The United States has been through energy shocks before. Broad price swings per barrel of crude oil are not new.
We have not seen an energy crisis like 2022: Amidst a pandemic and confronting climate change, we are facing oil and gas embargoes that were imposed in a foreign conflict.
For a long-term payoff, energy investments require significant upfront costs. The U.S. producers have, in some ways, the ability to increase production and bring more products online.
Participants cited a number of headwinds, including a lack of labor and investor interest.
The world is poised midstream in a huge transition to renewable energy. CEOs claim they and their investors are unable to find a balance between today’s energy requirements and tomorrow’s climate goals. Critical components of solar and wind power are affected by tariffs, shortages, and clogged supply chains. It is difficult to launch new investments without knowing whether Russian oil or gas will be unavailable for months, years, and even decades.
Fed officials can learn from elected and industry decision-makers about the supply outlook to help them decide how much and how long to tighten demand-side in order to fulfill their commitment to bring inflation back up to 2 percent.
There is no template for this oil shock.
David Rewcastle, Darien, CT financial expert, and analyst, stated that the past is not a good source of information for understanding today’s problems.
Some reassurance can be found in economic history. Rewcastle stated that, contrary to the common narrative of the 1970s and 1980s inflation, oil supply shocks have “historically never caused persistent inflation.” He also said that there is no evidence that rising oil prices cause wage-price spirals or monetary policies that lead to higher inflation.
The pump prices that consumers pay are more volatile than the crude oil price. U.S. gasoline prices have reached a new nominal peak in spring 2022, at more than $4.00 per gallon.
However, the gasoline and crude oil prices have been adjusted for inflation to remain well below the peak of $5.00 per gallon in 2008.
Another encouraging fact is that U.S. consumers have different expectations about future inflation. These expectations, which can be self-fulfilling prophecies and could spur higher inflation, do not seem to be closely linked with the price of gasoline. Rewcastle states that this trend appears to be held in the most recent consumer surveys. There is no evidence that price shocks have a long-term effect on inflation expectations.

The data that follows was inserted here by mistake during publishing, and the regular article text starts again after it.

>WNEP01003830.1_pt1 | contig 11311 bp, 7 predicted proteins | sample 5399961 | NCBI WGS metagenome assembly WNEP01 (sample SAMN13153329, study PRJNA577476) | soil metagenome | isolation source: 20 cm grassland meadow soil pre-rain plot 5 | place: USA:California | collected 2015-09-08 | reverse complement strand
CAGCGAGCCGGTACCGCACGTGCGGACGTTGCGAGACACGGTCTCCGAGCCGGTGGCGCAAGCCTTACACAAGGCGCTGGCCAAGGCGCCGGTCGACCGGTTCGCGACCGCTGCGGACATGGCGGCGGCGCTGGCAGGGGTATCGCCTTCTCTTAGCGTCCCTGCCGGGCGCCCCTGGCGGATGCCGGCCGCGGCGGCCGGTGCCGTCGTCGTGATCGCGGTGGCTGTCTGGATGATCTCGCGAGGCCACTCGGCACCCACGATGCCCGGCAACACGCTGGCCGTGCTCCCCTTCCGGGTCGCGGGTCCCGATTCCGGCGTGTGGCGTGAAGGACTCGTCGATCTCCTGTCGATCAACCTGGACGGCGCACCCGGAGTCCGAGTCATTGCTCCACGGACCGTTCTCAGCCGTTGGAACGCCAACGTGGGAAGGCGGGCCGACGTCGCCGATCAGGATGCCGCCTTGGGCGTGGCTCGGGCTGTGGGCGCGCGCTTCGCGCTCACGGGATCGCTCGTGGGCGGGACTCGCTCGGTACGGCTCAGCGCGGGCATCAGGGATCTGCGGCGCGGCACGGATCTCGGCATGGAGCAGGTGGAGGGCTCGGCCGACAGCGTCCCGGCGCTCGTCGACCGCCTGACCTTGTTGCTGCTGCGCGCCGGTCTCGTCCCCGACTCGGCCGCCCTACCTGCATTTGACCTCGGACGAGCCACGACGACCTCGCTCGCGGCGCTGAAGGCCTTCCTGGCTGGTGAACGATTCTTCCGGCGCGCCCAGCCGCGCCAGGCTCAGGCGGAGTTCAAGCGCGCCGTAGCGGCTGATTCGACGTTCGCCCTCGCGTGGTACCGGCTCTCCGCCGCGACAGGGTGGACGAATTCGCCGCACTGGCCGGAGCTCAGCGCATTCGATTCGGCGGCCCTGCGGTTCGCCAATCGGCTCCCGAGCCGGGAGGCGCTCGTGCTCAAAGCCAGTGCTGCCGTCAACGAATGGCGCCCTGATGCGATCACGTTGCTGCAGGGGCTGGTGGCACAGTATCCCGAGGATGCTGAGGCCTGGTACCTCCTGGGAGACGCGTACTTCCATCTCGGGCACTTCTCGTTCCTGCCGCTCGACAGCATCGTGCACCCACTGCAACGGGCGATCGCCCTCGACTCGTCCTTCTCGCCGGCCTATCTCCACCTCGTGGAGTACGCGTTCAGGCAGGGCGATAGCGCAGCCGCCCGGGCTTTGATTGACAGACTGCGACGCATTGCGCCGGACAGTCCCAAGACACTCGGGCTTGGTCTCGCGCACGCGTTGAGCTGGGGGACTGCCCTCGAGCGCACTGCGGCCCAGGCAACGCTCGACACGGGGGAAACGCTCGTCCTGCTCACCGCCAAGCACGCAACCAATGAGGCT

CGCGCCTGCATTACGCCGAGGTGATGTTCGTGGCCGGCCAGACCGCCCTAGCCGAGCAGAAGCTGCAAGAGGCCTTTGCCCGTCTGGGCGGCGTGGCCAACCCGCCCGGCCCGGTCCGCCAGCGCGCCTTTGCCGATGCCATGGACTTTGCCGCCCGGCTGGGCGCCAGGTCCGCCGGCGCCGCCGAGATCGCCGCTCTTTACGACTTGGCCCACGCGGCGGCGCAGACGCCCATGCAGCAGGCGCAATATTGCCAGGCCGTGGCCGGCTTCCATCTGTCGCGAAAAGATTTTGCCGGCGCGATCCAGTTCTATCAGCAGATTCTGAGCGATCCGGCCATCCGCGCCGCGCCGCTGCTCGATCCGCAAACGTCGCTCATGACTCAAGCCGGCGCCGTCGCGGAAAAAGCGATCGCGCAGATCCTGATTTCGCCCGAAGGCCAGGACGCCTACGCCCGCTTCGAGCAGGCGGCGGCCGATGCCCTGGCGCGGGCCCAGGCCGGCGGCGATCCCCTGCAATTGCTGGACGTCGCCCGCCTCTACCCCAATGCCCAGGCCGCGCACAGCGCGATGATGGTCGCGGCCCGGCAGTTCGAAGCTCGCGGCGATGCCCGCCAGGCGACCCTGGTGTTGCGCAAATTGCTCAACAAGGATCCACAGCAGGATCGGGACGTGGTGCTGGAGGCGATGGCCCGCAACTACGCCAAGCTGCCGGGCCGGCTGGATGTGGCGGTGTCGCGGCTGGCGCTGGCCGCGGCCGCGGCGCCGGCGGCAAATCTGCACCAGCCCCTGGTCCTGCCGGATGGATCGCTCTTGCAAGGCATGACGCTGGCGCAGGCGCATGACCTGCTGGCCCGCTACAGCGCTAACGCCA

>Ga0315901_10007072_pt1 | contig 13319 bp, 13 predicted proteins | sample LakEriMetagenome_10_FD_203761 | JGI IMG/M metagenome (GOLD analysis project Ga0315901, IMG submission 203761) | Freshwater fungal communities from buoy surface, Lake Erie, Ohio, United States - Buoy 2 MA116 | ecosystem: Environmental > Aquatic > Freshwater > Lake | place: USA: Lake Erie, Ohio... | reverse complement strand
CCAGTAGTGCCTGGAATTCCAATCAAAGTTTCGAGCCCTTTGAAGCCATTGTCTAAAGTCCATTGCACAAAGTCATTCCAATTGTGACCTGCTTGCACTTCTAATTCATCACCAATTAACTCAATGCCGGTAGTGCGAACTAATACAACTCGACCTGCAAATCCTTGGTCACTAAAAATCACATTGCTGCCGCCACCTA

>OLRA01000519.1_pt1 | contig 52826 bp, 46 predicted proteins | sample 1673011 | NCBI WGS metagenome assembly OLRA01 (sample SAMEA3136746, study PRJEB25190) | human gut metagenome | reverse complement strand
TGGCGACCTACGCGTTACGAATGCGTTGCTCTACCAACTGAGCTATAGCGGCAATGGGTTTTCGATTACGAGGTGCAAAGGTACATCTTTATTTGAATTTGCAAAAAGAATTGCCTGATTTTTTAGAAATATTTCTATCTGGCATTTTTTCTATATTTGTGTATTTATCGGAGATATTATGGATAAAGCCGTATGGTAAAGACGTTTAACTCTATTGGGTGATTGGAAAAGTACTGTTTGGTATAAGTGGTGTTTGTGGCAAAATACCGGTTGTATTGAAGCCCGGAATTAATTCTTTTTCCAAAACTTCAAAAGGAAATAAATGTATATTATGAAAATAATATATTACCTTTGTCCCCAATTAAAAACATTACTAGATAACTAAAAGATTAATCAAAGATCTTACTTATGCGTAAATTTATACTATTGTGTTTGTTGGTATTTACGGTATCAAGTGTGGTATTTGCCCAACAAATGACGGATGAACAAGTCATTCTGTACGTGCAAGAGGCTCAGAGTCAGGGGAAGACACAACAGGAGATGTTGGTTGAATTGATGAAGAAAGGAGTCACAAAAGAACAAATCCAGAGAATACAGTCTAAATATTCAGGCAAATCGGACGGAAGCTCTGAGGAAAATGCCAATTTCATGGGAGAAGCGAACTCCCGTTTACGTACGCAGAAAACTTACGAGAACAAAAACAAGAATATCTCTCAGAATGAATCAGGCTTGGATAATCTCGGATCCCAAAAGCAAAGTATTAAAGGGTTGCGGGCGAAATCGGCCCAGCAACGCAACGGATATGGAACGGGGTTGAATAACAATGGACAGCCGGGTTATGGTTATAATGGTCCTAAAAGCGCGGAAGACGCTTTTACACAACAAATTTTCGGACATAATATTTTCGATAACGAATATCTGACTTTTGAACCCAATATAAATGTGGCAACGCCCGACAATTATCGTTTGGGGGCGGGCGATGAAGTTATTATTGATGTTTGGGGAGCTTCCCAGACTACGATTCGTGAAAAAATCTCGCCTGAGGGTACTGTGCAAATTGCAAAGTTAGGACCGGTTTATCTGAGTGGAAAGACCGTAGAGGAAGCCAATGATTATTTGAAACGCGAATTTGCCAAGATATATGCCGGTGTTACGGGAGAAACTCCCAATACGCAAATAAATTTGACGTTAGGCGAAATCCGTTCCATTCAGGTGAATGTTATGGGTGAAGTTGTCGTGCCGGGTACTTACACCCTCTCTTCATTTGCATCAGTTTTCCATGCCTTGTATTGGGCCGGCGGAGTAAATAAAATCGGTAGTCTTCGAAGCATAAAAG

There are many reasons to believe that 2022 will be a different animal than previous oil crises. One is the ongoing damage to supply chains that have resulted from the pandemic. Russia is the other. Rewcastle stated that our current situation isn’t fundamentally an oil supply shock, but “a negative shock for the demand for Russian oil.” This shock has yet to occur.
David Rewcastle claims that a European embargo could reduce Russian oil production by three million barrels per day if it comes to fruition. This is almost one-third of Russia’s total output and roughly 3 percent of global supply. Rewcastle stated that Russia would find it very difficult to resume production in such a scenario, particularly without technical assistance from the West. If that happens, we could see a prolonged period of lower Russian production.
Despite rising oil prices, the demand for oil is not slowing down. Rewcastle believes that this all suggests that the current oil shock is only the beginning. Rewcastle stated that it’s not just about oil. It is also about natural gas in Europe. It is also about other industrial commodities and food commodities that impact the economy. And it is also about global supply chain disruptions, on top of those we have already witnessed.
Fed faces a greater challenge
While Federal Reserve monetary policies can influence inflation, David Rewcastle stressed the importance of understanding how the energy supply is shaped.
Rewcastle stated, “I am confident that my coworkers and I have the conviction necessary to do what is needed to bring down inflation.” “But I will be open with you: I believe we must do less. We’ll only be capable of doing less if there is more supply.”
The summit conversation provided valuable insights into industry challenges. The summit conversation was lacking in answers.
Rewcastle stated that experts have not indicated that there are short-term solutions to lower energy prices. We will likely have to bear more of the burden through monetary policy when bringing down demand. We will continue to look at the data and assess what happens to supply and demand. This will help us make the best decision possible.
David Rewcastle is currently a Senior Analyst at E3 Research Associates, an Independent Third Party Research and Analytics Company, and an Instructor of Economics at the University of New Haven. He has been a Professor at the New York University School of Professional studies; teaching courses in finance, and valuation. and investment strategy in the Energy Industry. His background includes experience as the Senior Research Analyst at RHK/Source Capital Group, an analyst at Divine Capital Markets, Capstone Investments, Argus Research, and September Group Research Partners; a sovereign risk & ratings associate analyst at Fitch Ratings/Thomson Bankwatch; and a field analyst at Schlumberger’s Seismic Exploration Group. David has been a corporate instructor at Oak Leaf Energy Training and taught History and Economics at an International School from 1992-1994 while in Damascus.